I’m not really sure why, back in February, I decided to read the rest of the Black Wings anthology series but started with the third installment. I suspect it was because it was one of the volumes had a Brian Stableford story in it.
Review: Black Wings of Cthulhu 3, ed. S. T. Joshi, 2014, 2015.
In his short “Introduction”, S. T. Joshi again reminds us that the point of his anthology series is not to present Lovecraft pastiches that just mention the gods, places, and books of the Cthulhu Mythos. It’s to explore human insignificance in a cosmos unbounded in time and space; wonder and terror in obscure locales “lashed with age”; horrors from outside infesting our mind, body, and spirit; and parallel worlds just out of sight.
He meets his goal pretty well, but, while not pastiches, a lot of these tales are retellings or follow ups to Lovecraft stories. And there’s nothing wrong with that. That’s what a reader wants from a book with this title. There’s not a really bad story in the bunch, but a couple are slight.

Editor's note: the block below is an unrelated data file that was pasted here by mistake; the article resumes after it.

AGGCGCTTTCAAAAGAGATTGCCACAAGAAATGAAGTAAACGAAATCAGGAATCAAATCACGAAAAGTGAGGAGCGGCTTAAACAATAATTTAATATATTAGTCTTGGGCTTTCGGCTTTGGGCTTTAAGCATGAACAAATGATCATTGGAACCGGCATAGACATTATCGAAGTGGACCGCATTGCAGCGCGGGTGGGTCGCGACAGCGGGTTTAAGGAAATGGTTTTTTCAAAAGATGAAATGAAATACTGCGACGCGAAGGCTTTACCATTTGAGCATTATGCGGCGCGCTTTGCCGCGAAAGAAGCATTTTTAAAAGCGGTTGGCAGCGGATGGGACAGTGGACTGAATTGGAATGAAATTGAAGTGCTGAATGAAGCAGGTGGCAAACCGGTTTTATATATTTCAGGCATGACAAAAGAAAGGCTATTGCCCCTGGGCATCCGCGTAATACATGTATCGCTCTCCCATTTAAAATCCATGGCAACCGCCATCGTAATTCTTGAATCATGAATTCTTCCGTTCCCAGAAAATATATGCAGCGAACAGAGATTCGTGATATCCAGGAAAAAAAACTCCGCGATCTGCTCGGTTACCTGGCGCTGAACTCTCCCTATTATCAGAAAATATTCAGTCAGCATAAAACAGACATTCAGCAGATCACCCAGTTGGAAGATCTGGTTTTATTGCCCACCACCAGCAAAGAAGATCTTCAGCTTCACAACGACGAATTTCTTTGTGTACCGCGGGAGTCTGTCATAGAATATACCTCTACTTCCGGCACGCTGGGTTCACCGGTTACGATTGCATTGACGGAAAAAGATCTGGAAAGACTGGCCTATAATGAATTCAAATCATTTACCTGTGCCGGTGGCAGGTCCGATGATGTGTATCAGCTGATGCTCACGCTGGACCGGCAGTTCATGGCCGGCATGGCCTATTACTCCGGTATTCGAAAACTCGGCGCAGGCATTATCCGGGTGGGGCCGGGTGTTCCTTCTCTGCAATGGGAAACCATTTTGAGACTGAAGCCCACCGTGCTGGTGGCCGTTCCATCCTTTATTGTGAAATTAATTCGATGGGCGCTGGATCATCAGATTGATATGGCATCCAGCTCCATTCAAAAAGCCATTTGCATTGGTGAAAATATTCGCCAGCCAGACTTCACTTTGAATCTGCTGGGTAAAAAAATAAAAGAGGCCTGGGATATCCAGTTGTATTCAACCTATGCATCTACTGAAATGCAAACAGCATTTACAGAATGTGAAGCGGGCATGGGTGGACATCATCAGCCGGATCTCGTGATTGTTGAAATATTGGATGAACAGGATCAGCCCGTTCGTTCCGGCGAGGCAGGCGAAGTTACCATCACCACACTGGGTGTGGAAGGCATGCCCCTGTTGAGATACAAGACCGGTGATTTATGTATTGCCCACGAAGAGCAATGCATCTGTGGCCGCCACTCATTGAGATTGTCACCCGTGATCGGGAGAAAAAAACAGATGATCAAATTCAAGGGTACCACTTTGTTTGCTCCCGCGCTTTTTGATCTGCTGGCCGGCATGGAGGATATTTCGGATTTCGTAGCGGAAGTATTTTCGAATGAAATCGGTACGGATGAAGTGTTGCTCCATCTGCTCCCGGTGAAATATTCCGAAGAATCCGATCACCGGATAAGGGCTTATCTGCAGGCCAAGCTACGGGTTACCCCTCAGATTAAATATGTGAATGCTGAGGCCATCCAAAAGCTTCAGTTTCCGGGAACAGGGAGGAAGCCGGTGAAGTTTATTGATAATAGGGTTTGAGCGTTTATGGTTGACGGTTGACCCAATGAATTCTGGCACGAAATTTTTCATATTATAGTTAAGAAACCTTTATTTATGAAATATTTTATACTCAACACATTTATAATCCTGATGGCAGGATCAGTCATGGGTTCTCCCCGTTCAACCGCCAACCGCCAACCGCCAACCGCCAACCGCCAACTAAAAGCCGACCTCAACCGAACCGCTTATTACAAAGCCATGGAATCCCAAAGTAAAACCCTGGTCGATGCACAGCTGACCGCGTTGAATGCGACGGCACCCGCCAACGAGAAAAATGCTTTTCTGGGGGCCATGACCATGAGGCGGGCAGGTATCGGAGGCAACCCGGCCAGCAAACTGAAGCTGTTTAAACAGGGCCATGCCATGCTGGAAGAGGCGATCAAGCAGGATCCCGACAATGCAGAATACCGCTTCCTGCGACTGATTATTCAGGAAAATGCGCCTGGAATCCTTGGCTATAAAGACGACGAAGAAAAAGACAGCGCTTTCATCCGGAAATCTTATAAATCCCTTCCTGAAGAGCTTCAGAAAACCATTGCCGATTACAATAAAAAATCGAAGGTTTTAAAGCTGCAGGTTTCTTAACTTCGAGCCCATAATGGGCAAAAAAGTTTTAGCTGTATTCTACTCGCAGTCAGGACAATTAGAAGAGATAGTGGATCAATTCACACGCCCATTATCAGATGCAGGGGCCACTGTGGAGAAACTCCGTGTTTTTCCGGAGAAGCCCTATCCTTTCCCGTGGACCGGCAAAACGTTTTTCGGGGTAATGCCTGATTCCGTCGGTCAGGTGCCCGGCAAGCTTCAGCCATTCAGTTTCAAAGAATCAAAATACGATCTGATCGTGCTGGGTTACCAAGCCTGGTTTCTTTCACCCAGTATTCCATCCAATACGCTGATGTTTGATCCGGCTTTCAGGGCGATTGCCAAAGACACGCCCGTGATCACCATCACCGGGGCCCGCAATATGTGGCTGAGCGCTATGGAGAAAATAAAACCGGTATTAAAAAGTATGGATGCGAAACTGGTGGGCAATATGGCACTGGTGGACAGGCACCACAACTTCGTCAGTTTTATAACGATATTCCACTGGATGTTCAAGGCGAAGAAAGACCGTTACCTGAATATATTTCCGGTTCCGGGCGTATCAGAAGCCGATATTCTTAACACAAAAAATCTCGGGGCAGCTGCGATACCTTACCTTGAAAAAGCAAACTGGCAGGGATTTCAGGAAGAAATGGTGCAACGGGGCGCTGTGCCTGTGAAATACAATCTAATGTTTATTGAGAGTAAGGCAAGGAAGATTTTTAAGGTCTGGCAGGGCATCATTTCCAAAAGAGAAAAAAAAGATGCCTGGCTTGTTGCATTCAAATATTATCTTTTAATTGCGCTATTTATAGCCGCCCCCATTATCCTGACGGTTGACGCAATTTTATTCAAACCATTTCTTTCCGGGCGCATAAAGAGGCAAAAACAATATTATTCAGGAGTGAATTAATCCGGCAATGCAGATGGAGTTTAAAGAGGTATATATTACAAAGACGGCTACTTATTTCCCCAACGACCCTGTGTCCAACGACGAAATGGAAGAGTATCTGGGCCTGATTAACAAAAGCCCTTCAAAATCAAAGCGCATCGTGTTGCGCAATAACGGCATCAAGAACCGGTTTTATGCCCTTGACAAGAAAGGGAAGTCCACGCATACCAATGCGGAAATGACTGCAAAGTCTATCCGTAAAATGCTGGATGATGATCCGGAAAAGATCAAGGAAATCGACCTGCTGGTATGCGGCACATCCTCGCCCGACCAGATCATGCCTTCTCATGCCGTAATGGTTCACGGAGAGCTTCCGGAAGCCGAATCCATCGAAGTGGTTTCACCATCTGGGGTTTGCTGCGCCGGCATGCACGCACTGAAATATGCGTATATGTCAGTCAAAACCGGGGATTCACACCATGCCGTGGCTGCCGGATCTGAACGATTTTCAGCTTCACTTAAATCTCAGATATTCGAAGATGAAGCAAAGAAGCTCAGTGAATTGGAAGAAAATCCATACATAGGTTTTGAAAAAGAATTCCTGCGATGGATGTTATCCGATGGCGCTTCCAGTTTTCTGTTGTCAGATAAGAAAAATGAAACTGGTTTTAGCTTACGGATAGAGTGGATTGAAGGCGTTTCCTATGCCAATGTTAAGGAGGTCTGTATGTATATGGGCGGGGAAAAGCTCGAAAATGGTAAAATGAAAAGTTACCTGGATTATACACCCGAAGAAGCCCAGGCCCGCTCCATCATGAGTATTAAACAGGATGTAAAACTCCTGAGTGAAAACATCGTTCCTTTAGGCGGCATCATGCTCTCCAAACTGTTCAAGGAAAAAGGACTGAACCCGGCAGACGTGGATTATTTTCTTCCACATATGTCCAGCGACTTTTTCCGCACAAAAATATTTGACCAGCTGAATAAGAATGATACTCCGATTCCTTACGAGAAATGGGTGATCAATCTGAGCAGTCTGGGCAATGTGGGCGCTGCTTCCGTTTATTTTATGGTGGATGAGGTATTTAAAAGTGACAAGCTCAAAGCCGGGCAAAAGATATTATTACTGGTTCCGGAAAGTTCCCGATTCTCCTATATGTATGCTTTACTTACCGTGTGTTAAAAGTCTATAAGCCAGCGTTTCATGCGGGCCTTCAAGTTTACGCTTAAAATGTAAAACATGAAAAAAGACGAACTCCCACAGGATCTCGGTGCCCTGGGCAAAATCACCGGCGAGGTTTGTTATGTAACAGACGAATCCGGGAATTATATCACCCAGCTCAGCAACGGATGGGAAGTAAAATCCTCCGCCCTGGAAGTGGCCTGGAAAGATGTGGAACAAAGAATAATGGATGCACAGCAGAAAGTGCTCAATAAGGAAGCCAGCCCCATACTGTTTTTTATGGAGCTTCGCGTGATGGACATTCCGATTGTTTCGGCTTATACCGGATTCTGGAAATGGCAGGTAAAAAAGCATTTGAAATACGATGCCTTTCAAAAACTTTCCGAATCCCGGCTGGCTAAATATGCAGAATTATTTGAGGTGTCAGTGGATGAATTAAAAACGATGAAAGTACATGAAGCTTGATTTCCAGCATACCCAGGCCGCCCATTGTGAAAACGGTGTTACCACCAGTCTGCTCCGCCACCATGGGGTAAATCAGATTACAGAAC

As far as horrors outside the body, a minor theme running through this collection is horror inside the body. A lot of characters in these stories are cancer ridden.
Donald R. Burleson’s “Dimply Dolly Doofey” certainly almost entirely eschews Lovecraft references though it’s kind of a version of Lovecraft’s “The Dunwich Horror”. Rather than some backwoods sorcerer, we get a very unsympathetic 17-year old methhead and her baby. It’s not a normal baby either. But you kind of expect that when the child’s paternal grandfather preaches the virtues of chemicals to prepare the blood of his son so his mate can bear a child who will open the way for the Old Ones’ return. Methhead Cindy decides she’s not really into this kind of things so swaps her inhuman child for a doll at a store. And an unfortunate family purchases it there.Continue reading